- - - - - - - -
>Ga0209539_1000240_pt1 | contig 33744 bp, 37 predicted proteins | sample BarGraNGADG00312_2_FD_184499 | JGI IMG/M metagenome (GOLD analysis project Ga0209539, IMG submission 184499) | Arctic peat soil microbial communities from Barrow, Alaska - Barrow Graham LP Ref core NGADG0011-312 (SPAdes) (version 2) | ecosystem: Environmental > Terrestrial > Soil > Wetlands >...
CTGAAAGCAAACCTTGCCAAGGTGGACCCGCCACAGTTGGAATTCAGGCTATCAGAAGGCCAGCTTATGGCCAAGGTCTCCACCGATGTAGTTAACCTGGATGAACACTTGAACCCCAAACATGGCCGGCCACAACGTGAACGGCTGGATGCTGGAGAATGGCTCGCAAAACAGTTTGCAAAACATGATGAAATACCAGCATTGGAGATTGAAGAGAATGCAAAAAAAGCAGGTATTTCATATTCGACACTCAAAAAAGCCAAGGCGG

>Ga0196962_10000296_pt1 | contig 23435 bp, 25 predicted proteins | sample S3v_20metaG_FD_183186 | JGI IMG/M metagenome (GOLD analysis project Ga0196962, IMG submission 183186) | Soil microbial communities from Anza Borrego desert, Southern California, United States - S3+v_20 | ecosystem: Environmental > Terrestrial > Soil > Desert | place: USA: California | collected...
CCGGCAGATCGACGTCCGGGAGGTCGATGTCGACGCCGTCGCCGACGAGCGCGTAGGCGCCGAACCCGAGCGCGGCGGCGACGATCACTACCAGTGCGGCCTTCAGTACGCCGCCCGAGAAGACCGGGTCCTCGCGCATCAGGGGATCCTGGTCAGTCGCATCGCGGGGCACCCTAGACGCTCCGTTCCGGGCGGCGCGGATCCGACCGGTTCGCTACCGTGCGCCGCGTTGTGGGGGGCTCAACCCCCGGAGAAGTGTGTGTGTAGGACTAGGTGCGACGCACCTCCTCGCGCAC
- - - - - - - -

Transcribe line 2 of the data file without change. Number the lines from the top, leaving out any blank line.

CTGAAAGCAAACCTTGCCAAGGTGGACCCGCCACAGTTGGAATTCAGGCTATCAGAAGGCCAGCTTATGGCCAAGGTCTCCACCGATGTAGTTAACCTGGATGAACACTTGAACCCCAAACATGGCCGGCCACAACGTGAACGGCTGGATGCTGGAGAATGGCTCGCAAAACAGTTTGCAAAACATGATGAAATACCAGCATTGGAGATTGAAGAGAATGCAAAAAAAGCAGGTATTTCATATTCGACACTCAAAAAAGCCAAGGCGG